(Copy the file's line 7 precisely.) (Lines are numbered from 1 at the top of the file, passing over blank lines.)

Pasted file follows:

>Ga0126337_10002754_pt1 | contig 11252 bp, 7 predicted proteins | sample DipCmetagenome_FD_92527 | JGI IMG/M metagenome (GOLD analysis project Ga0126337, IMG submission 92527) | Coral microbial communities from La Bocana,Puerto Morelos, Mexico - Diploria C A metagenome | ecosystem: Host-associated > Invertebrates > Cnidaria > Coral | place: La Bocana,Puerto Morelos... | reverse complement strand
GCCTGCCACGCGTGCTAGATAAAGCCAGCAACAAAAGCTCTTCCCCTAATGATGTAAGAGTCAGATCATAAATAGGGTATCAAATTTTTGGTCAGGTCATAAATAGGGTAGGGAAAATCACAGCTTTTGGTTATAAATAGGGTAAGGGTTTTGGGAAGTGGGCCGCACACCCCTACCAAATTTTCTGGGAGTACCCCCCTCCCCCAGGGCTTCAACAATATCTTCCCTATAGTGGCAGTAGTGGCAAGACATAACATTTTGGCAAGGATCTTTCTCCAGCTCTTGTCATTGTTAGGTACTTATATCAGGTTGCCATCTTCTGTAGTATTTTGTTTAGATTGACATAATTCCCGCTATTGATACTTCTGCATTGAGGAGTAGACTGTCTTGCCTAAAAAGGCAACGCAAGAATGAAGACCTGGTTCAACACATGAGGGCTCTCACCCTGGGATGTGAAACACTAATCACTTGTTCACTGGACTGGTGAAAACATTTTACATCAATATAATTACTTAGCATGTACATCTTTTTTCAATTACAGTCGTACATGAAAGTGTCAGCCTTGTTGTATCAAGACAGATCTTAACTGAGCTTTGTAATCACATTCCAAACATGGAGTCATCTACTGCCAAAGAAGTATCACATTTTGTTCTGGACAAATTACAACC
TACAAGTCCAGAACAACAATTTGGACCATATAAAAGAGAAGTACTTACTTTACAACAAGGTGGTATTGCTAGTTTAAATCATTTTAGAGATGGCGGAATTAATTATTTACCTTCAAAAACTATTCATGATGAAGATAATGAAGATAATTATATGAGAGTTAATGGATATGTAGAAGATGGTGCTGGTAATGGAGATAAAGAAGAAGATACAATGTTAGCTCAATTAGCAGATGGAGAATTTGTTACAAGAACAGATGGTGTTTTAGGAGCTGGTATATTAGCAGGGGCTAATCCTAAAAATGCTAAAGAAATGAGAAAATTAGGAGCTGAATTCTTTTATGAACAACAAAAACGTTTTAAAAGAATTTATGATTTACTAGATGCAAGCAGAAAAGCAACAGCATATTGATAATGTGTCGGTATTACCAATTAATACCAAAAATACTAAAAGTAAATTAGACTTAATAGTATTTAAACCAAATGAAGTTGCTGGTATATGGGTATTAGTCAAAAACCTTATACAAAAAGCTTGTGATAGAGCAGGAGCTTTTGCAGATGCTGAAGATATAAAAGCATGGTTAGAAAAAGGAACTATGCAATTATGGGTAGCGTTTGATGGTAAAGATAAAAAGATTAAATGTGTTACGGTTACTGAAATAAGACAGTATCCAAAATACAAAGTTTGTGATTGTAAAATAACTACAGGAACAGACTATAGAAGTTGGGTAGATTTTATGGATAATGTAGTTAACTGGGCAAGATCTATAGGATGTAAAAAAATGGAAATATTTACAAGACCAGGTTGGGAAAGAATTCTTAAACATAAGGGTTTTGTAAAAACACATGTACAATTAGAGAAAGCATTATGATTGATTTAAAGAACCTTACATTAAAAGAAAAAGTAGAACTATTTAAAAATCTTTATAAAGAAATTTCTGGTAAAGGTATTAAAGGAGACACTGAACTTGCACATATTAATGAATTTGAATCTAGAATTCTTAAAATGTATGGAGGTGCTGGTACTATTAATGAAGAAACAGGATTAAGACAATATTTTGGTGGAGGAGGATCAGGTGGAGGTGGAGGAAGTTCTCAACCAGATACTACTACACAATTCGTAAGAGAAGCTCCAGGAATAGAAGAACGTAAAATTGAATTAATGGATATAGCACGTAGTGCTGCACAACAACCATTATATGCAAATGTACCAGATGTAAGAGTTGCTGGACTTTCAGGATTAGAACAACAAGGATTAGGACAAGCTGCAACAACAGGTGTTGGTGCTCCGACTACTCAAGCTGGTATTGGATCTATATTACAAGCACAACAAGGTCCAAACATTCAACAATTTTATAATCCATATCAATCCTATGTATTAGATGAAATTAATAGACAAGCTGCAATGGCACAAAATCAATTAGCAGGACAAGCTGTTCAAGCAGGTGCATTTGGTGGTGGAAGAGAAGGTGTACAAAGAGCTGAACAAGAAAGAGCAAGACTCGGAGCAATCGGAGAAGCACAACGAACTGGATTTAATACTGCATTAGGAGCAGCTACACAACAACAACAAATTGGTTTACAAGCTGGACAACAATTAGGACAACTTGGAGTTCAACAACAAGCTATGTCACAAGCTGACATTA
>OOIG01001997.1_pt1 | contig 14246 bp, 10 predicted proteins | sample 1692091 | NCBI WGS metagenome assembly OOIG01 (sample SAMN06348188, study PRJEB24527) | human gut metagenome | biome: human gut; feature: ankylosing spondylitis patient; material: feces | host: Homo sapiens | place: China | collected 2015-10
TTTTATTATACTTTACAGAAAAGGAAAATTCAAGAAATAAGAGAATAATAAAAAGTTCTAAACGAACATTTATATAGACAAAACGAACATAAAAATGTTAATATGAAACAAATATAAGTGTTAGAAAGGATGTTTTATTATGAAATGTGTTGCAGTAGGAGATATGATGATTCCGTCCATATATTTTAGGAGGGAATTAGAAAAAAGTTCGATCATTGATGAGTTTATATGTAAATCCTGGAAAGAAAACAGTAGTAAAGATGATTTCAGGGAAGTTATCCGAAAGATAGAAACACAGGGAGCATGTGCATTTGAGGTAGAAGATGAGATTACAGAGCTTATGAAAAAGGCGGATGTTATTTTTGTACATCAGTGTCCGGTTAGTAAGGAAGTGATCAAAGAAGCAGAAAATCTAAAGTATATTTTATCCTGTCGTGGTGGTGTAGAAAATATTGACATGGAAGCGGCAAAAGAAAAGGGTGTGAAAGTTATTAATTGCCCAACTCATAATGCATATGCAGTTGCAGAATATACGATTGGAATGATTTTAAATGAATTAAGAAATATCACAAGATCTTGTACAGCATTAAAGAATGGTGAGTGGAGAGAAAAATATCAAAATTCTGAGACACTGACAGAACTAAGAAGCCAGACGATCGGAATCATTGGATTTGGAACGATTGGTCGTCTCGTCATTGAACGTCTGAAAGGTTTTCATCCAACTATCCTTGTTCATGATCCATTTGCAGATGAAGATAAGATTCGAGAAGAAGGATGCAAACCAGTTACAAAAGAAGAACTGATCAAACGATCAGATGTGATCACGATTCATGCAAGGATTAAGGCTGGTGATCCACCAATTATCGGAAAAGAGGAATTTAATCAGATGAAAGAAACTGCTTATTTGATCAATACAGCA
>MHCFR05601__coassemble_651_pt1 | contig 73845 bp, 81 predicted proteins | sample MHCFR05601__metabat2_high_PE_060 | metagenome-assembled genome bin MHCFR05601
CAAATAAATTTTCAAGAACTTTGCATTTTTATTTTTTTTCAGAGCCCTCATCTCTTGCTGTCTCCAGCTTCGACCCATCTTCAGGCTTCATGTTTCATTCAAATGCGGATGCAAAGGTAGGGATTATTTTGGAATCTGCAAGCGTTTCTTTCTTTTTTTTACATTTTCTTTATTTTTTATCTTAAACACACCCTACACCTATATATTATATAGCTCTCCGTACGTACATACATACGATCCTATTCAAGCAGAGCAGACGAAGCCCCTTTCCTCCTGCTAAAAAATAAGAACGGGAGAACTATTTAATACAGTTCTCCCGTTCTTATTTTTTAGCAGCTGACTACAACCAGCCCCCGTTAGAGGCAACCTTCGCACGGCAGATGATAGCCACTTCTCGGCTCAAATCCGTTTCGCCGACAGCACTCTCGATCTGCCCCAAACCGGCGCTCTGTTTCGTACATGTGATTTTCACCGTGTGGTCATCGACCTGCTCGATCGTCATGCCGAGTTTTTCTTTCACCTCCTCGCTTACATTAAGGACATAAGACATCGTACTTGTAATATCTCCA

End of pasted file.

CAAATAAATTTTCAAGAACTTTGCATTTTTATTTTTTTTCAGAGCCCTCATCTCTTGCTGTCTCCAGCTTCGACCCATCTTCAGGCTTCATGTTTCATTCAAATGCGGATGCAAAGGTAGGGATTATTTTGGAATCTGCAAGCGTTTCTTTCTTTTTTTTACATTTTCTTTATTTTTTATCTTAAACACACCCTACACCTATATATTATATAGCTCTCCGTACGTACATACATACGATCCTATTCAAGCAGAGCAGACGAAGCCCCTTTCCTCCTGCTAAAAAATAAGAACGGGAGAACTATTTAATACAGTTCTCCCGTTCTTATTTTTTAGCAGCTGACTACAACCAGCCCCCGTTAGAGGCAACCTTCGCACGGCAGATGATAGCCACTTCTCGGCTCAAATCCGTTTCGCCGACAGCACTCTCGATCTGCCCCAAACCGGCGCTCTGTTTCGTACATGTGATTTTCACCGTGTGGTCATCGACCTGCTCGATCGTCATGCCGAGTTTTTCTTTCACCTCCTCGCTTACATTAAGGACATAAGACATCGTACTTGTAATATCTCCA